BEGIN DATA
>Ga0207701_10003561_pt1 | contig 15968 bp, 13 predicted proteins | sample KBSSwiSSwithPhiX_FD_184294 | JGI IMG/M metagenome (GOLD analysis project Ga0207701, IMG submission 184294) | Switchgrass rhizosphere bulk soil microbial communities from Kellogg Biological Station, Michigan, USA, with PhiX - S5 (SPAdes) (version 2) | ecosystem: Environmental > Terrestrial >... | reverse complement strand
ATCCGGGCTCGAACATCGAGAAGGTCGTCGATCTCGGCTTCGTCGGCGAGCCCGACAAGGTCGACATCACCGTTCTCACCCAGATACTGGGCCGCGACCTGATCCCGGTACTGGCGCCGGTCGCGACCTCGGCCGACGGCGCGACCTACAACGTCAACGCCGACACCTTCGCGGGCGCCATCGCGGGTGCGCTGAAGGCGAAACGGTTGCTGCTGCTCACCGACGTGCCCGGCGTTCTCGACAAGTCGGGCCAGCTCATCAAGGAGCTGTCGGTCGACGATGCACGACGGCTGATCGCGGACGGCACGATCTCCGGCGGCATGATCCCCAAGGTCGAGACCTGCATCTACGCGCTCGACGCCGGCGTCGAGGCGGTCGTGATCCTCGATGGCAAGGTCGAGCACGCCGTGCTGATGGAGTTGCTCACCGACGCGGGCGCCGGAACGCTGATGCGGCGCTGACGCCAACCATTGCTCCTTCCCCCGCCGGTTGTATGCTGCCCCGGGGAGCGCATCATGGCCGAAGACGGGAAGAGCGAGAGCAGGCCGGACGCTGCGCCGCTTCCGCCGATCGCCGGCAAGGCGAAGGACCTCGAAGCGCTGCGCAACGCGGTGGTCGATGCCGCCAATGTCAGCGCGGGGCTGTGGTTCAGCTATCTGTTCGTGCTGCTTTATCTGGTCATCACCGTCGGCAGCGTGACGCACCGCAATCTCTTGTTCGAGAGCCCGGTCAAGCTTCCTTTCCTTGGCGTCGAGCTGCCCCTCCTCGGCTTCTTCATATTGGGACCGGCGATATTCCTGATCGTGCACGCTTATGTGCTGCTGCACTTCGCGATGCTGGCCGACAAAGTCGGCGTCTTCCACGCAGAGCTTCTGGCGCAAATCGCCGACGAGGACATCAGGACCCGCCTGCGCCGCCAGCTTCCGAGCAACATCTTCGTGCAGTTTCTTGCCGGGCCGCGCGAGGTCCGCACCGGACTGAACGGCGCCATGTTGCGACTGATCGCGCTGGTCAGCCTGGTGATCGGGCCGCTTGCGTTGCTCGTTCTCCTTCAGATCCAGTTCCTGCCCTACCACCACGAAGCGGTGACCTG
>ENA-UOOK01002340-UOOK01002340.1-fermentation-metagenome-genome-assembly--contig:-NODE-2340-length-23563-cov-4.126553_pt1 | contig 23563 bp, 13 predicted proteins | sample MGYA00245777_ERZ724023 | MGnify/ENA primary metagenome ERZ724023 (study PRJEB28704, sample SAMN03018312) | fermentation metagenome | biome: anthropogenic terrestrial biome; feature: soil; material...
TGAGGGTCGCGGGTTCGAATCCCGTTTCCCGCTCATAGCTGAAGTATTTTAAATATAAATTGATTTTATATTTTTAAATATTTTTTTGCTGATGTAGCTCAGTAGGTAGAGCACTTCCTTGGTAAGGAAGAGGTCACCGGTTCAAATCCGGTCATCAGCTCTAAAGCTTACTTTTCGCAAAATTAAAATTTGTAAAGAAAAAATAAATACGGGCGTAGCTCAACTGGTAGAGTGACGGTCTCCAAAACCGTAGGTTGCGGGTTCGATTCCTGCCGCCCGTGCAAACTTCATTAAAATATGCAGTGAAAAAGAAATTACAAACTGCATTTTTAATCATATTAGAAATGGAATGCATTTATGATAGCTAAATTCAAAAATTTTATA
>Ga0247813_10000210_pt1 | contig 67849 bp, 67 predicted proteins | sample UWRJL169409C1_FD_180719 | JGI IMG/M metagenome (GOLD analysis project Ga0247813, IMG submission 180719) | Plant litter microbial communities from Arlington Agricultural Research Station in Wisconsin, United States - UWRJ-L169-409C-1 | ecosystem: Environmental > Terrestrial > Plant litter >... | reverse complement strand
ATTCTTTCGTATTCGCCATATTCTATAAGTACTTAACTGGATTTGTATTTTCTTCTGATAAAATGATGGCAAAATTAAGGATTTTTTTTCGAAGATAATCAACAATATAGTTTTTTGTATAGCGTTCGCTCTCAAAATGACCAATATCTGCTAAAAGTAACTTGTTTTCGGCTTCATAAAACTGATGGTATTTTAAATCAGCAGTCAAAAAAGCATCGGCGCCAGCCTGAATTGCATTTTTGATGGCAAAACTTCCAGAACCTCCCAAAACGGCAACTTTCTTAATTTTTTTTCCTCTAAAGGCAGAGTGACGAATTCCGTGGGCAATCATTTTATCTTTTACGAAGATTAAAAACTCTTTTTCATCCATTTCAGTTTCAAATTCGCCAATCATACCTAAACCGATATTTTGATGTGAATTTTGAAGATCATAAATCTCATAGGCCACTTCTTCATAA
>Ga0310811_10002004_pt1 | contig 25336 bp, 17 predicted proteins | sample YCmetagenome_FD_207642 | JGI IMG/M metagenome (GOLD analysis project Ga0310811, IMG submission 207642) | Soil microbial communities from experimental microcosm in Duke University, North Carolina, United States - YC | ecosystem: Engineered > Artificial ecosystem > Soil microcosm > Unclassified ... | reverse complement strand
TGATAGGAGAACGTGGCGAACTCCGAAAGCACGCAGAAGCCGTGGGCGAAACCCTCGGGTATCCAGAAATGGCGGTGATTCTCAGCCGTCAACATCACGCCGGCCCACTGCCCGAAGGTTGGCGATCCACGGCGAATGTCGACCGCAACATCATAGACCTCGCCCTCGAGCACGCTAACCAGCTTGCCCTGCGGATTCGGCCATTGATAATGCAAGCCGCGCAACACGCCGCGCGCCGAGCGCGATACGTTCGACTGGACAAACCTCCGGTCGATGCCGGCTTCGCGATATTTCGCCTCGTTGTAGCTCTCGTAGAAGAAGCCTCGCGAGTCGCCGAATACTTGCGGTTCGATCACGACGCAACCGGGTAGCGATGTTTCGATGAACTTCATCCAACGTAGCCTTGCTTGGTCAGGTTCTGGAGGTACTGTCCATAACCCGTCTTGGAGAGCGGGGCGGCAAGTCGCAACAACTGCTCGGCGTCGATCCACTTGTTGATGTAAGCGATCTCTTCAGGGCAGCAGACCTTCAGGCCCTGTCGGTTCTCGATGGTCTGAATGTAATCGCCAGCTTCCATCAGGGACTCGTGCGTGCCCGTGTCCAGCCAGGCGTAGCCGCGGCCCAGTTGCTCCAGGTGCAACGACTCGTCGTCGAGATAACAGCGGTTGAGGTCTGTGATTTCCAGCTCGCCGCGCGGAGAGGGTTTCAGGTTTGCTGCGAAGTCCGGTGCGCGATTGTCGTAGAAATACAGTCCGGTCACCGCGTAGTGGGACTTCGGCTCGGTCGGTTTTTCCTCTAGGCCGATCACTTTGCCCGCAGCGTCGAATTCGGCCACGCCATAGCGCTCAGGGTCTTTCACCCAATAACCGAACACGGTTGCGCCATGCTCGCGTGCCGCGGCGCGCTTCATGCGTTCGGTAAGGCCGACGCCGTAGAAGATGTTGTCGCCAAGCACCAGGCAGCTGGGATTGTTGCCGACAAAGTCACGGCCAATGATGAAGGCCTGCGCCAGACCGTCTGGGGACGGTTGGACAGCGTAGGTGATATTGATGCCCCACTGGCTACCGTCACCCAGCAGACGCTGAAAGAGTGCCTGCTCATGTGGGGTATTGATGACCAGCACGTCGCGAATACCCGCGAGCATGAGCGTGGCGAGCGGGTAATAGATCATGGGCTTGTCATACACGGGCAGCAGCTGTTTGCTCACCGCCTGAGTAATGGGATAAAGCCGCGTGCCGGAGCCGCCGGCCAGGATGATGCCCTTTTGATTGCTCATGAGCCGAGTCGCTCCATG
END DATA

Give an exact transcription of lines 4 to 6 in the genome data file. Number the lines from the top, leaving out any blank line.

TGAGGGTCGCGGGTTCGAATCCCGTTTCCCGCTCATAGCTGAAGTATTTTAAATATAAATTGATTTTATATTTTTAAATATTTTTTTGCTGATGTAGCTCAGTAGGTAGAGCACTTCCTTGGTAAGGAAGAGGTCACCGGTTCAAATCCGGTCATCAGCTCTAAAGCTTACTTTTCGCAAAATTAAAATTTGTAAAGAAAAAATAAATACGGGCGTAGCTCAACTGGTAGAGTGACGGTCTCCAAAACCGTAGGTTGCGGGTTCGATTCCTGCCGCCCGTGCAAACTTCATTAAAATATGCAGTGAAAAAGAAATTACAAACTGCATTTTTAATCATATTAGAAATGGAATGCATTTATGATAGCTAAATTCAAAAATTTTATA
>Ga0247813_10000210_pt1 | contig 67849 bp, 67 predicted proteins | sample UWRJL169409C1_FD_180719 | JGI IMG/M metagenome (GOLD analysis project Ga0247813, IMG submission 180719) | Plant litter microbial communities from Arlington Agricultural Research Station in Wisconsin, United States - UWRJ-L169-409C-1 | ecosystem: Environmental > Terrestrial > Plant litter >... | reverse complement strand
ATTCTTTCGTATTCGCCATATTCTATAAGTACTTAACTGGATTTGTATTTTCTTCTGATAAAATGATGGCAAAATTAAGGATTTTTTTTCGAAGATAATCAACAATATAGTTTTTTGTATAGCGTTCGCTCTCAAAATGACCAATATCTGCTAAAAGTAACTTGTTTTCGGCTTCATAAAACTGATGGTATTTTAAATCAGCAGTCAAAAAAGCATCGGCGCCAGCCTGAATTGCATTTTTGATGGCAAAACTTCCAGAACCTCCCAAAACGGCAACTTTCTTAATTTTTTTTCCTCTAAAGGCAGAGTGACGAATTCCGTGGGCAATCATTTTATCTTTTACGAAGATTAAAAACTCTTTTTCATCCATTTCAGTTTCAAATTCGCCAATCATACCTAAACCGATATTTTGATGTGAATTTTGAAGATCATAAATCTCATAGGCCACTTCTTCATAA